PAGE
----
Life Through Bi-Forkal Lenses

Written By: Kara  Jackson

Life through Bi-Forkal Lenses

By Kara Jackson

On a slushy January day some seven years ago, I hauled sopping grocery bags up the slippery stairs of my Mattituck cottage and I thought to myself, “This is living.” I’m serious.

For one thing, no longer would I be slogging my stuff up four flights of stairs like some Grecian donkey climbing the hills of Santorini. No more shopping cart wars in contentious and crowded urban markets.

At that moment, standing in the sloppy snow, on the most dismal and dreary day of the New Year, I was secure in my decision to move full-time to my family’s east end cottage.

Growing up, I spent many summer months in this house. The move here was comforting as so much was familiar: the smell of the drawer where my grandfather once kept his pipe, the creaky aluminum glider where we spent humid evenings rocking on the porch. A vintage Chambers stove (which is the best working oven I will ever use) still shines in its stainless steel glory. Driftwood signs with the family name grace the garden where ancient (and coincidentally deer-resistant) azaleas grow. While most of the nearby houses have been upgraded to suit modern living, our house, on a narrow dirt road, maintains its original country charm.

It was the nostalgia that lured me back to the house and it was the promise of a new life that encouraged me to stay there.

Despite my early optimism, the first winter out here pretty much blew, literally and figuratively. There’s a reason why people don’t live year round on or near the Sound: the north wind. It bites and seeps under your clothing (and I’m a snowboarder who is used to minus 20 degree Vermont winters). Aside from the cold, there isn’t much going on out east in the winter. This much I knew and I relished the serenity until it started to drive me insane.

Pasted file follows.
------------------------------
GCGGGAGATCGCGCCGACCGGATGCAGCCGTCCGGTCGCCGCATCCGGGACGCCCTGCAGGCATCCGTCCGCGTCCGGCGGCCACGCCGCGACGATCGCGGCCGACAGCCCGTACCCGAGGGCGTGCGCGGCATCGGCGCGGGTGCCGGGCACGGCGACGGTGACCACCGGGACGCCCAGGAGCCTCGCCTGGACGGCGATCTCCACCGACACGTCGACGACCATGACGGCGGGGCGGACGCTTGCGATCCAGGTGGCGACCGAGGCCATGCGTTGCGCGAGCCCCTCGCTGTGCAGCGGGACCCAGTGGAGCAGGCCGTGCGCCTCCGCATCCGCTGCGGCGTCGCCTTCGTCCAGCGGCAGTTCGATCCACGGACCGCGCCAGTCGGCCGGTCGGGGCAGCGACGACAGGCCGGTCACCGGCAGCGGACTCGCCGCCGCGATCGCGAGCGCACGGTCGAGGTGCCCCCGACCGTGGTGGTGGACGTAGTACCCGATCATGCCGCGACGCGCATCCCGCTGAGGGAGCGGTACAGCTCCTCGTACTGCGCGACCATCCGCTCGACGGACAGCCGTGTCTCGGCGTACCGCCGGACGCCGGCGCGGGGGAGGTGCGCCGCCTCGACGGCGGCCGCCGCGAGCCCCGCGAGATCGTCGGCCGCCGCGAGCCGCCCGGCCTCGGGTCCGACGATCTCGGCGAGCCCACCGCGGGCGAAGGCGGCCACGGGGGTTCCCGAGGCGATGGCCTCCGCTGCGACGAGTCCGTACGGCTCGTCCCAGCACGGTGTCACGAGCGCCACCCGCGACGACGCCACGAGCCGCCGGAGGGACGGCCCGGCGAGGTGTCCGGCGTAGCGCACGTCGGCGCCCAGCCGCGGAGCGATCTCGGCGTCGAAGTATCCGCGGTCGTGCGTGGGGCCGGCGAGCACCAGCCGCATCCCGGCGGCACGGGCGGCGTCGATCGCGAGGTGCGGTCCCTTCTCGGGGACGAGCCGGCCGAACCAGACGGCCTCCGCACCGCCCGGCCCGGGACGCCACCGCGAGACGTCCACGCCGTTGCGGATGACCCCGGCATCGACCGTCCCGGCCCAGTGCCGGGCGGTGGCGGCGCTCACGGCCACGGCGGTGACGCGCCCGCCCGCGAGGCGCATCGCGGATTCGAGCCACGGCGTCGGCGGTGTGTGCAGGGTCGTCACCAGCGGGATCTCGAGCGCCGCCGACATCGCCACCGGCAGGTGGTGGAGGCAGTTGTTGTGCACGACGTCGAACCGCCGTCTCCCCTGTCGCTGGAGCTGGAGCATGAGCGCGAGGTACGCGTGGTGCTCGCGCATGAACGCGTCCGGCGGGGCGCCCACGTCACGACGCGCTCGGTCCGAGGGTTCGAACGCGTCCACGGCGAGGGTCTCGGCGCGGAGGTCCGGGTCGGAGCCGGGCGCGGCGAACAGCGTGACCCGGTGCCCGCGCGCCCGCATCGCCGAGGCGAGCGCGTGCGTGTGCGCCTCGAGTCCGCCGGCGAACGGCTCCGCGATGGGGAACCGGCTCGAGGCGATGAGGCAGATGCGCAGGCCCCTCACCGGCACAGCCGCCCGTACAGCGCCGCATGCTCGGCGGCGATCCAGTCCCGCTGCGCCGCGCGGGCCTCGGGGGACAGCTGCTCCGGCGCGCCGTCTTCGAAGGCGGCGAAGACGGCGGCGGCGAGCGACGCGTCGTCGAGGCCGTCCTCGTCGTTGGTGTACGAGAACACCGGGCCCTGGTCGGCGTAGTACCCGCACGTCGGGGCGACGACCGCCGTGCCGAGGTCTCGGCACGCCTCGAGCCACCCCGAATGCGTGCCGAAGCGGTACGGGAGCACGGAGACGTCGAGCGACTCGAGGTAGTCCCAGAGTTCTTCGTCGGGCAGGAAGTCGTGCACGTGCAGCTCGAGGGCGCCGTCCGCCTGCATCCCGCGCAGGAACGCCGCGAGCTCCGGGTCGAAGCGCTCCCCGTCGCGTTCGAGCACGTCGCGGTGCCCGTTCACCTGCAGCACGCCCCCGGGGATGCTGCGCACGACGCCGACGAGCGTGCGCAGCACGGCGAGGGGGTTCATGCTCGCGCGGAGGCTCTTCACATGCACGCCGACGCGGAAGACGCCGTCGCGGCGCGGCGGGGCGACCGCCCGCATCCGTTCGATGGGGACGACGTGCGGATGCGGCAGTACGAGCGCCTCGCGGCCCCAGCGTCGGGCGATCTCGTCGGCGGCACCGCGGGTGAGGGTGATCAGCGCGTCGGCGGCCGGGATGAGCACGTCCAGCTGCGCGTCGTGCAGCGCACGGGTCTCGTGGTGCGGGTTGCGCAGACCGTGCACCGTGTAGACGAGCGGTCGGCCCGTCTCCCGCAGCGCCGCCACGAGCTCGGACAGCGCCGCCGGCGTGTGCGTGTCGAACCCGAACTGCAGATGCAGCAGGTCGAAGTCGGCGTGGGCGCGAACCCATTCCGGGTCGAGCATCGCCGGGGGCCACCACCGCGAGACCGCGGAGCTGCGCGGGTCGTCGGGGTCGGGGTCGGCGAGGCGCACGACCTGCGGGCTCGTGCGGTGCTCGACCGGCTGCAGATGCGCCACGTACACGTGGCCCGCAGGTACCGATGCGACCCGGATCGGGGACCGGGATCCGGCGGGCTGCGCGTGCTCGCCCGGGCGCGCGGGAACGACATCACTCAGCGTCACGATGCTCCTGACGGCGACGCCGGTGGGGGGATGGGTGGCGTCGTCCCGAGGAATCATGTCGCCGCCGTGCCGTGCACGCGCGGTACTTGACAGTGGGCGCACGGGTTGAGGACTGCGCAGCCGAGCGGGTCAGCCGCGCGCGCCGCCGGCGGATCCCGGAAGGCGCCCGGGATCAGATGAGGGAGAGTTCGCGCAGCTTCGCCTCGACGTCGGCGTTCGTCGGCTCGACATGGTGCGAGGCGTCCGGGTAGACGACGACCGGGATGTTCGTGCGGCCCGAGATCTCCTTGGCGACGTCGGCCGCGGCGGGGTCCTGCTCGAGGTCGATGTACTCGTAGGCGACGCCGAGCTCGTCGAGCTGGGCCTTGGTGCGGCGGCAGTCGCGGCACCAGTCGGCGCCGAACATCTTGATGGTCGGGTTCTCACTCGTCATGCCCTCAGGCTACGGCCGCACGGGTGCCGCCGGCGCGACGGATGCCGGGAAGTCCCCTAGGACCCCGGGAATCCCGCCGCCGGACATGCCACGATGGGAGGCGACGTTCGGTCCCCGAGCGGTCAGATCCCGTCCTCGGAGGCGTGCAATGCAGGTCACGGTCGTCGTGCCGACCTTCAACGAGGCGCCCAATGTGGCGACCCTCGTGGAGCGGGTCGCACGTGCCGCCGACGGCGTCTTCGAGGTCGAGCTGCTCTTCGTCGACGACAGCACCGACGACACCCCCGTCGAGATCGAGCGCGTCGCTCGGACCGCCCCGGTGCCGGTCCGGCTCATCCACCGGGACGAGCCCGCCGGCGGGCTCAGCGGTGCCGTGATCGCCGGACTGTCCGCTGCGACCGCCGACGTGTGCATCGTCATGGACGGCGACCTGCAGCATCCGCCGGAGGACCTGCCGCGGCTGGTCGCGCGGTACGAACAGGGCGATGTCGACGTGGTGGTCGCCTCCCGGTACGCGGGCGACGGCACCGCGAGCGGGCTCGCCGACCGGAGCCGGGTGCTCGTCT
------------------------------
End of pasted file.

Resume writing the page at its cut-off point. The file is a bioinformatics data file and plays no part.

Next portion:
My husband and I didn’t have much of a social network out east but we whimsically dismissed it since we had a wide variety of interests. We thought we’d easily acclimate. Not so. I work on the South Fork and at the time, my husband worked at home. At the end of the day, when I walked in the door, he’d greet me like a penned-up puppy. That first winter was long and hard but as its grip loosened, my love for the east end flourished and has only grown deeper and stronger with each passing season.

Now, living year-round on the east end has given me a superiority complex. I fang on the freshest seafood and seasonal vegetables. Stretches of sandy beach are my own in solitude. My leash-free dog goes to the office with me. I walk to wineries. I keep an organic garden (yes, the deer are a problem). But I’m pretty damn privileged.

Whereas most east-enders do the summer or weekend thing, mine is a bi-forkal life. I lay my head on the rusty, spindly spires of the North Fork; and I put my head to use on the smooth and sophisticated South Fork. The 30-something mile commute between Mattituck and East Hampton allows me to enjoy and appreciate a bi-forkal life.

I will say that my allegiance changes with the seasons. Summer’s hordes of Hamptonites send me scrambling to the Sound. October’s undulating pumpkin pickers nudge me toward the ocean.

But either way, on either fork, the people who live or visit here all say the same thing: they love the beauty and bounty of the east end. There’s a palpable calm here.  Many can’t describe the exact feeling in words, but it’s certainly a shared sensation. It often happens the moment one leaves the L.I.E or passes a favorite farmstand with a hand-written sign. Maybe it occurs the instant one bites into a beloved summer pie. Or when bike riding to the beach and stepping off into the smooth sand. Perhaps, it’s just the smell of the old pipe drawer, in the old family cottage that brings back the memory of the man who started it all out here –for me and my family.